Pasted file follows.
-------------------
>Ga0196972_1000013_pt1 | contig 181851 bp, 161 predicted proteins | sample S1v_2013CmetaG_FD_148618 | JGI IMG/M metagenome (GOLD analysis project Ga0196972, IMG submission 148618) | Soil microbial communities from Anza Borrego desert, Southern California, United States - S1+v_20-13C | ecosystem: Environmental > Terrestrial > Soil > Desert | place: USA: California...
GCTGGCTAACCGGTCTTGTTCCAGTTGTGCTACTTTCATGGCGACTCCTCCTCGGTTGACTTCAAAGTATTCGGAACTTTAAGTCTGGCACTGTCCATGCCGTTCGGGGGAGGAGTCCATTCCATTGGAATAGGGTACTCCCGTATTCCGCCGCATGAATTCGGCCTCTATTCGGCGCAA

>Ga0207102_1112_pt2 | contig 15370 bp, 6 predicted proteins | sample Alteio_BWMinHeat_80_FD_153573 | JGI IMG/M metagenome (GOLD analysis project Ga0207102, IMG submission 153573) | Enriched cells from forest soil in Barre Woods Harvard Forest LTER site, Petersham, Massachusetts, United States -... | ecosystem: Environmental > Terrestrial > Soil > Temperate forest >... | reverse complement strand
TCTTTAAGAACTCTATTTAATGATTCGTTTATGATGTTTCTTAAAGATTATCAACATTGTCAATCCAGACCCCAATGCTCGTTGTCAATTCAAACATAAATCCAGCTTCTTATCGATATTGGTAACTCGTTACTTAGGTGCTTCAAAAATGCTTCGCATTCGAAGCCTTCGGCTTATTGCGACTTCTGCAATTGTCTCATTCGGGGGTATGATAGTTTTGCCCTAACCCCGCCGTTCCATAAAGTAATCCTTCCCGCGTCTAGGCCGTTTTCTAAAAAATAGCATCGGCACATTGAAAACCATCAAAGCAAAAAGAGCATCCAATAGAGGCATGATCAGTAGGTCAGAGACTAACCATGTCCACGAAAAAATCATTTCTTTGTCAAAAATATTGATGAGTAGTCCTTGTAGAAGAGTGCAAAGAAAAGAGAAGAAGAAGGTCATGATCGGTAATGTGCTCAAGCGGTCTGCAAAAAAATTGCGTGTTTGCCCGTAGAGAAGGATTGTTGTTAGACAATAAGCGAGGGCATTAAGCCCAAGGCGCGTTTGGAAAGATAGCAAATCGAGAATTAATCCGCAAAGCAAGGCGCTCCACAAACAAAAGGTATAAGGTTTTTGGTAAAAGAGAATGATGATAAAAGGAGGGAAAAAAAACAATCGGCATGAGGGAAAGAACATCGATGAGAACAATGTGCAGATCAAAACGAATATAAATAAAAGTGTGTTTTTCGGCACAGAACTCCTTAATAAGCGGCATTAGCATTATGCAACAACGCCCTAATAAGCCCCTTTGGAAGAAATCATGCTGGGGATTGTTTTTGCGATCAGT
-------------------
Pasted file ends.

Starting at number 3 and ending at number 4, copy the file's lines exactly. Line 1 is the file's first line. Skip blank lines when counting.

>Ga0207102_1112_pt2 | contig 15370 bp, 6 predicted proteins | sample Alteio_BWMinHeat_80_FD_153573 | JGI IMG/M metagenome (GOLD analysis project Ga0207102, IMG submission 153573) | Enriched cells from forest soil in Barre Woods Harvard Forest LTER site, Petersham, Massachusetts, United States -... | ecosystem: Environmental > Terrestrial > Soil > Temperate forest >... | reverse complement strand
TCTTTAAGAACTCTATTTAATGATTCGTTTATGATGTTTCTTAAAGATTATCAACATTGTCAATCCAGACCCCAATGCTCGTTGTCAATTCAAACATAAATCCAGCTTCTTATCGATATTGGTAACTCGTTACTTAGGTGCTTCAAAAATGCTTCGCATTCGAAGCCTTCGGCTTATTGCGACTTCTGCAATTGTCTCATTCGGGGGTATGATAGTTTTGCCCTAACCCCGCCGTTCCATAAAGTAATCCTTCCCGCGTCTAGGCCGTTTTCTAAAAAATAGCATCGGCACATTGAAAACCATCAAAGCAAAAAGAGCATCCAATAGAGGCATGATCAGTAGGTCAGAGACTAACCATGTCCACGAAAAAATCATTTCTTTGTCAAAAATATTGATGAGTAGTCCTTGTAGAAGAGTGCAAAGAAAAGAGAAGAAGAAGGTCATGATCGGTAATGTGCTCAAGCGGTCTGCAAAAAAATTGCGTGTTTGCCCGTAGAGAAGGATTGTTGTTAGACAATAAGCGAGGGCATTAAGCCCAAGGCGCGTTTGGAAAGATAGCAAATCGAGAATTAATCCGCAAAGCAAGGCGCTCCACAAACAAAAGGTATAAGGTTTTTGGTAAAAGAGAATGATGATAAAAGGAGGGAAAAAAAACAATCGGCATGAGGGAAAGAACATCGATGAGAACAATGTGCAGATCAAAACGAATATAAATAAAAGTGTGTTTTTCGGCACAGAACTCCTTAATAAGCGGCATTAGCATTATGCAACAACGCCCTAATAAGCCCCTTTGGAAGAAATCATGCTGGGGATTGTTTTTGCGATCAGT